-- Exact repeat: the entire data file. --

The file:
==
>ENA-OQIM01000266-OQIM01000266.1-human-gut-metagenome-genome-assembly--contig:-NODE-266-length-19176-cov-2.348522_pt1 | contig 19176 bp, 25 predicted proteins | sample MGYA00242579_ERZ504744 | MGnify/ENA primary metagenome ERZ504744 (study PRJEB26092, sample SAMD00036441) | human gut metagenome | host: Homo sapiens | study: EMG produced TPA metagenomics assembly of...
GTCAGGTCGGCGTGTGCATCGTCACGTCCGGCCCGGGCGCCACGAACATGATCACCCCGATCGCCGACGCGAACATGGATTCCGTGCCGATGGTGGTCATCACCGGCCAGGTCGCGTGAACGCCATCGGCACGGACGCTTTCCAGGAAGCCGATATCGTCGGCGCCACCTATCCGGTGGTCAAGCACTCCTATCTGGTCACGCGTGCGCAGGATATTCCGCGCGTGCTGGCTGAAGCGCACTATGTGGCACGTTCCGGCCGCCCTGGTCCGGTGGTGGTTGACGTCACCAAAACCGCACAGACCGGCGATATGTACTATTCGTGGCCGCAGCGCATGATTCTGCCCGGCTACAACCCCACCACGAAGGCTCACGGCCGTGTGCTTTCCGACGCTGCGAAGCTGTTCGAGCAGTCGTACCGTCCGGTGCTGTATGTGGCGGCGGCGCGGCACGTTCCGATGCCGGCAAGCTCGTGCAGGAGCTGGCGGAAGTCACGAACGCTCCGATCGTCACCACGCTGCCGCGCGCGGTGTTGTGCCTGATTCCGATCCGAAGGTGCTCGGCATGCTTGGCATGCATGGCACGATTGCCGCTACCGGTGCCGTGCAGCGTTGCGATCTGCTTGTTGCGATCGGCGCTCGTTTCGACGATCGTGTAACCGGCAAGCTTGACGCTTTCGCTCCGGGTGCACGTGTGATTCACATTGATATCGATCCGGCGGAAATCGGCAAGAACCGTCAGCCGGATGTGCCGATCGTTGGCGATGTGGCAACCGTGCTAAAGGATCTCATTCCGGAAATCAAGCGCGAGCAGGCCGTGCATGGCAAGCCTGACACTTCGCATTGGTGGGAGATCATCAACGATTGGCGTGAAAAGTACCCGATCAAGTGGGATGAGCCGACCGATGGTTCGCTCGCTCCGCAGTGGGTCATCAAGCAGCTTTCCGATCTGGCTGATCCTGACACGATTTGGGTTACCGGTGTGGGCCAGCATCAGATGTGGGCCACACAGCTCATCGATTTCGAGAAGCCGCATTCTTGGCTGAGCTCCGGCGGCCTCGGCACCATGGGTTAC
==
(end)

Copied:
>ENA-OQIM01000266-OQIM01000266.1-human-gut-metagenome-genome-assembly--contig:-NODE-266-length-19176-cov-2.348522_pt1 | contig 19176 bp, 25 predicted proteins | sample MGYA00242579_ERZ504744 | MGnify/ENA primary metagenome ERZ504744 (study PRJEB26092, sample SAMD00036441) | human gut metagenome | host: Homo sapiens | study: EMG produced TPA metagenomics assembly of...
GTCAGGTCGGCGTGTGCATCGTCACGTCCGGCCCGGGCGCCACGAACATGATCACCCCGATCGCCGACGCGAACATGGATTCCGTGCCGATGGTGGTCATCACCGGCCAGGTCGCGTGAACGCCATCGGCACGGACGCTTTCCAGGAAGCCGATATCGTCGGCGCCACCTATCCGGTGGTCAAGCACTCCTATCTGGTCACGCGTGCGCAGGATATTCCGCGCGTGCTGGCTGAAGCGCACTATGTGGCACGTTCCGGCCGCCCTGGTCCGGTGGTGGTTGACGTCACCAAAACCGCACAGACCGGCGATATGTACTATTCGTGGCCGCAGCGCATGATTCTGCCCGGCTACAACCCCACCACGAAGGCTCACGGCCGTGTGCTTTCCGACGCTGCGAAGCTGTTCGAGCAGTCGTACCGTCCGGTGCTGTATGTGGCGGCGGCGCGGCACGTTCCGATGCCGGCAAGCTCGTGCAGGAGCTGGCGGAAGTCACGAACGCTCCGATCGTCACCACGCTGCCGCGCGCGGTGTTGTGCCTGATTCCGATCCGAAGGTGCTCGGCATGCTTGGCATGCATGGCACGATTGCCGCTACCGGTGCCGTGCAGCGTTGCGATCTGCTTGTTGCGATCGGCGCTCGTTTCGACGATCGTGTAACCGGCAAGCTTGACGCTTTCGCTCCGGGTGCACGTGTGATTCACATTGATATCGATCCGGCGGAAATCGGCAAGAACCGTCAGCCGGATGTGCCGATCGTTGGCGATGTGGCAACCGTGCTAAAGGATCTCATTCCGGAAATCAAGCGCGAGCAGGCCGTGCATGGCAAGCCTGACACTTCGCATTGGTGGGAGATCATCAACGATTGGCGTGAAAAGTACCCGATCAAGTGGGATGAGCCGACCGATGGTTCGCTCGCTCCGCAGTGGGTCATCAAGCAGCTTTCCGATCTGGCTGATCCTGACACGATTTGGGTTACCGGTGTGGGCCAGCATCAGATGTGGGCCACACAGCTCATCGATTTCGAGAAGCCGCATTCTTGGCTGAGCTCCGGCGGCCTCGGCACCATGGGTTAC